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25.5.2018 |

Missed HundrED's First Thematic Talk? Catch It Here.

Last week a group of inspiring educators and innovators joined a group call on the theme of sustainability in education – a brilliant start to what will be a series of monthly talks covering a broad spectrum of education-related themes.

Last week a group of passionate educators and innovators joined a group call on the theme of sustainability in education – a brilliant start to what will be a series of monthly talks covering a broad spectrum of education-related themes.

This month’s thematic talk was hosted by Randi Kearney, HundrED Ambassador and Manager of the Early Childhood Program at MUSE School, California. MUSE is a school where sustainability is infused into daily life. All students follow a sustainability curriculum that centers around food, energy, and water. Putting sustainable theory into action, the school canteen is entirely plant-based, too! 

HundrED is thrilled to be partnering with MUSE to carry out a Sustainability Spotlight, highlighting 10 inspiring innovations that are either helping to educate for sustainability or improving sustainability at a school or district level. The chosen innovations will be announced in November 2018 at the Sustainability Summit in Calabasas and will be featured in the Sustainability in Education Report.

“It’s all about getting the word out there”, Natalie Day, the Researcher leading on the Sustainability Spotlight, explained in the call, “There are people out there who want to implement something but don’t know how, so it’s about getting inspired by what some have already done. It’s all about getting innovative practice out there.”

While sustainability and environmental education are more important than ever, it seems to have dropped from the radar in many schools and there are multiple barriers to making sustainability, and education for and about the environment, a feature of traditional schooling. “It’s a very big ask, there’s a lot of barriers, like funding… Thank goodness for innovators out there who are pushing limits, pushing barriers and looking at other ways we can achieve this,” said Natalie.

As the saying goes, actions speak louder than words, so it’s imperative that curriculum and teaching is complemented with real-life action on sustainability. Karen Maclean, co-founder of Den Grønne Friskole in Denmark joined the thematic talk to share her experience in sustainable schooling. When Maclean and co-founder Phie Ambo couldn’t find a school that could prepare their daughters to live in a sustainable way, they decided to set up their own. They created a Transition school to equip their children to take charge of their lives and help the planet, whilst also making the world more equitable, sustainable and safe for everybody, including the animals and plants we share the planet with.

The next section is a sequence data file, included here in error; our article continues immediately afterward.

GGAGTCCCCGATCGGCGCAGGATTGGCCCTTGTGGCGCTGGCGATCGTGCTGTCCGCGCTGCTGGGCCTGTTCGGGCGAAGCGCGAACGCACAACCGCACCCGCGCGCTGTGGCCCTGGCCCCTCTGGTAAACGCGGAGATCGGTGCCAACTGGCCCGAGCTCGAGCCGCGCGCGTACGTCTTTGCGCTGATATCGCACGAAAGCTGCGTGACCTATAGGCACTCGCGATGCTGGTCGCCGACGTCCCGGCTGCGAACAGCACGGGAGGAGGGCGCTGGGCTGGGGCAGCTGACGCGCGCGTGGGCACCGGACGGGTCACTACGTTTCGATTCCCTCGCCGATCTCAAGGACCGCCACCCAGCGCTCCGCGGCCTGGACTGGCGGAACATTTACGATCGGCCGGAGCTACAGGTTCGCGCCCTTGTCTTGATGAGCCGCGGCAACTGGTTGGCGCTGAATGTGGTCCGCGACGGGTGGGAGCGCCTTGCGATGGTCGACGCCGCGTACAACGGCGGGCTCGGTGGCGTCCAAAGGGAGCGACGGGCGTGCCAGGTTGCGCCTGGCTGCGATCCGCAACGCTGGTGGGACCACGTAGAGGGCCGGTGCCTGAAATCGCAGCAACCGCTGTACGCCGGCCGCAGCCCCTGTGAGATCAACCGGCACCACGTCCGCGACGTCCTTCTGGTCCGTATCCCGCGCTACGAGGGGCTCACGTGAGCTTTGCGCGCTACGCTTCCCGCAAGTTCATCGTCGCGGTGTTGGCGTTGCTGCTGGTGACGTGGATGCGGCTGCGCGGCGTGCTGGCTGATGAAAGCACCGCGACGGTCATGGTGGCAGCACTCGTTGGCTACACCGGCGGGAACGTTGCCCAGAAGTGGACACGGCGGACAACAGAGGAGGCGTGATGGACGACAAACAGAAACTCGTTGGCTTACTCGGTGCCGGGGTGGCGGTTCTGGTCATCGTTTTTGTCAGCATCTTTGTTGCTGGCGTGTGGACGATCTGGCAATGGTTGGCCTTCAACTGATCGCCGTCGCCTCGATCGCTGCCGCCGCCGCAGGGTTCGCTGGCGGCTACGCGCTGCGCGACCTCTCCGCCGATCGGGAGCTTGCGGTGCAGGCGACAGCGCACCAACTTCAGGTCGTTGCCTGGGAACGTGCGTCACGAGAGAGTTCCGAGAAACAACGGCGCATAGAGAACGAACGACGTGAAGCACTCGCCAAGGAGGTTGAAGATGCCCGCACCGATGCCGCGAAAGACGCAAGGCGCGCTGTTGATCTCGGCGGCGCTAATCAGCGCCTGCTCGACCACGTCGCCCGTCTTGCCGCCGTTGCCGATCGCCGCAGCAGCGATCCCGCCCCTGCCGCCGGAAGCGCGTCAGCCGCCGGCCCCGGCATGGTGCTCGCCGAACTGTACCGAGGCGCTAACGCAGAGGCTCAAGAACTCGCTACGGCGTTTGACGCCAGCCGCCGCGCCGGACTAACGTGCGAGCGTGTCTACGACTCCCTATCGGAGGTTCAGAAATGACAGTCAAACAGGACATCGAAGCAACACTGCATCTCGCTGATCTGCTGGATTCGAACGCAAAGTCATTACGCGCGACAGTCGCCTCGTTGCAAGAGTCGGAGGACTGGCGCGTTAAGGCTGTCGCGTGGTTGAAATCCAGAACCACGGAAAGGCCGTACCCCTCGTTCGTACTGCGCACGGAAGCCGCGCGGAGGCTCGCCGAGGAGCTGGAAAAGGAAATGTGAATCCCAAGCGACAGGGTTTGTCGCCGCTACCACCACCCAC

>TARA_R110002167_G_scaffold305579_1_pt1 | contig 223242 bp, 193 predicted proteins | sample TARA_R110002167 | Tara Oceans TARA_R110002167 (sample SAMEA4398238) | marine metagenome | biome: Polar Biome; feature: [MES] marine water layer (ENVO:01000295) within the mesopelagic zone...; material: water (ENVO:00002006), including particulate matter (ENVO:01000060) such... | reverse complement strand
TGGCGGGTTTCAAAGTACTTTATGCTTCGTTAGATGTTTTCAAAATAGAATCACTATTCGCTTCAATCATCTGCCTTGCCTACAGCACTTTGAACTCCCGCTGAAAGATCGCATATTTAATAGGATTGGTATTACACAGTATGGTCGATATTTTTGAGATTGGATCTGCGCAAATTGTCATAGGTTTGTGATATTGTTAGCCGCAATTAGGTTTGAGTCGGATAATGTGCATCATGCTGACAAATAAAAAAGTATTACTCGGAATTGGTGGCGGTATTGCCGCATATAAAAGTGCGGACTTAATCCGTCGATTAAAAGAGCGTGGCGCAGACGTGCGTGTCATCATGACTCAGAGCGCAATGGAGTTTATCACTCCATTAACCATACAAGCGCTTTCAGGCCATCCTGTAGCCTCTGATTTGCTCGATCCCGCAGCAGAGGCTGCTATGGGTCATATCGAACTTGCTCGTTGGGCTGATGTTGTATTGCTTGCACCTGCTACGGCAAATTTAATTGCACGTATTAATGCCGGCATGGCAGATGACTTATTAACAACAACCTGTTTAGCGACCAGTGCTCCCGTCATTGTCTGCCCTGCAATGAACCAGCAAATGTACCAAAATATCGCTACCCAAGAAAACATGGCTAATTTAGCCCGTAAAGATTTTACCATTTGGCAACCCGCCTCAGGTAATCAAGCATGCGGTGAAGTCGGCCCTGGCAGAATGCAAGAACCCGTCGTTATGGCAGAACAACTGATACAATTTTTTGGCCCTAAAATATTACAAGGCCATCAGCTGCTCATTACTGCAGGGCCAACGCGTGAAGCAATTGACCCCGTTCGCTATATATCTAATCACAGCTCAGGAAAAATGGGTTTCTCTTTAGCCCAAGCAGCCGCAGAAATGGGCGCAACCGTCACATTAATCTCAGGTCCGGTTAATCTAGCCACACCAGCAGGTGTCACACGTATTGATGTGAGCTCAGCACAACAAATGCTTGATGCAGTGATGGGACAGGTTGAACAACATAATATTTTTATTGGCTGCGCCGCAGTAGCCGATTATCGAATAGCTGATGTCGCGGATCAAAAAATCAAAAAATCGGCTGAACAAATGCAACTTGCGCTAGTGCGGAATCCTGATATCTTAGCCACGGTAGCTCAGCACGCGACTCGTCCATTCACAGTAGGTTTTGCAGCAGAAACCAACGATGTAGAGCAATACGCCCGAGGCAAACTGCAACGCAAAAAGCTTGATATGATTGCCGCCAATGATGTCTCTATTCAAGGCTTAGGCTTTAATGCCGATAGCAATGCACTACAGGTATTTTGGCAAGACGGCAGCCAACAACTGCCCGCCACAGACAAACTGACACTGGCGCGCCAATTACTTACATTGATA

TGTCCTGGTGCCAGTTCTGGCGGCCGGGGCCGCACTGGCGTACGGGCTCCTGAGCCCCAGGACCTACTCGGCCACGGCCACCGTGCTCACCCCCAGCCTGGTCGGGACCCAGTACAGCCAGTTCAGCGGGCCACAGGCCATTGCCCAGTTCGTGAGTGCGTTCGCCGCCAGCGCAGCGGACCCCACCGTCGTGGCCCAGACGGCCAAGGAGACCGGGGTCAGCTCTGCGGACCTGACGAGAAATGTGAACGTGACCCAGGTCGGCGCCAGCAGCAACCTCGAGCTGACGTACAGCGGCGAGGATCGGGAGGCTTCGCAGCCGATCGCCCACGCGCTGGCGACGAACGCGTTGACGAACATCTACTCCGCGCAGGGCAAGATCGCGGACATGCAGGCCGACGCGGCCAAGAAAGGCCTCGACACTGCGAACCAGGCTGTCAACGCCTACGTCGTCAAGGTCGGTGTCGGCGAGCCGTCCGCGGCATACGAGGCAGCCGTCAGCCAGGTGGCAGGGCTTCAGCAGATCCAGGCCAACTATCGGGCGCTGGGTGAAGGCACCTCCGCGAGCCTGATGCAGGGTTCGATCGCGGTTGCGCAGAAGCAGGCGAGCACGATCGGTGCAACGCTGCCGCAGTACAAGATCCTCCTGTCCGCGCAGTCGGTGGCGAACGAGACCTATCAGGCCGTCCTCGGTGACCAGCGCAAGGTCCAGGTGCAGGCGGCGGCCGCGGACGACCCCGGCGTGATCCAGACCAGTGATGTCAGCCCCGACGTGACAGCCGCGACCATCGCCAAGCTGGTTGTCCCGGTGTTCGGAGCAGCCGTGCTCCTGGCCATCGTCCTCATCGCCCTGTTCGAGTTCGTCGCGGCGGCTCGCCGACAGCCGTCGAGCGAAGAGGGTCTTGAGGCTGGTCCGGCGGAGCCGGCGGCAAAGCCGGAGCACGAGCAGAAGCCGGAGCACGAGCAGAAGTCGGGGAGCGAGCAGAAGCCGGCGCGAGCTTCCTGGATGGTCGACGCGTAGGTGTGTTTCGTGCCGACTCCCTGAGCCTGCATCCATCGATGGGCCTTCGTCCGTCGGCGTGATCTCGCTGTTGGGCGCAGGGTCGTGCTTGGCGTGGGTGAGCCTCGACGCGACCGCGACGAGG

“What we work on is not just the content itself, but the framework that makes our children better equipped to transition the world to be more equitable and sustainable. What we want to do at our school is create children who are more comfortable with change and challenges, children who can take charge in their local area, or even be leaders in areas where a leader is missing… we want to bring kids up to not wait for someone else to come up with a solution, but simply start working on solutions as soon as possible”. 

Cleary Vaughan-Lee is the Executive Director of The Global Oneness Project, a multimedia education platform committed to storytelling and the exploration of global cultures, documenting social, cultural and environmental issues. Vaughan-Lee shared how this innovation, selected as a HundrED Global Innovation 2018, helps students connect with vast topics like sustainability.

“Climate change and sustainability can be very elusive and very big topics, so how can we make it relatable to students?”, she began. “What we try to do is bring out those issues. I like to talk about environmental but also cultural sustainability, how are the choices we make related to environmental sustainability? It’s all connected.” The Global Oneness Project uses stunning films and photo essays to allow students to make connections between issues affecting people around the world. These resources, accompanied with tailored lesson plans, act as a jumping off point to dive deeper into huge topics like climate change and environmental justice.

We would like to extend our thanks to Randi Kearney, Cleary Vaughan-Lee, Karen MacLean and ambassador coordinators Marcus Sheehan and Jordy AC for making the first thematic talk possible. Thank you to all participants for joining and making the talk an enriching experience. If you’d like to hear more about sustainability in education, click the link below to watch the thematic talk in full.

The next thematic talk will take place in June and will be on the theme of inclusion. Everyone is welcome to take part and more information, including details on how to sign up, will be following shortly.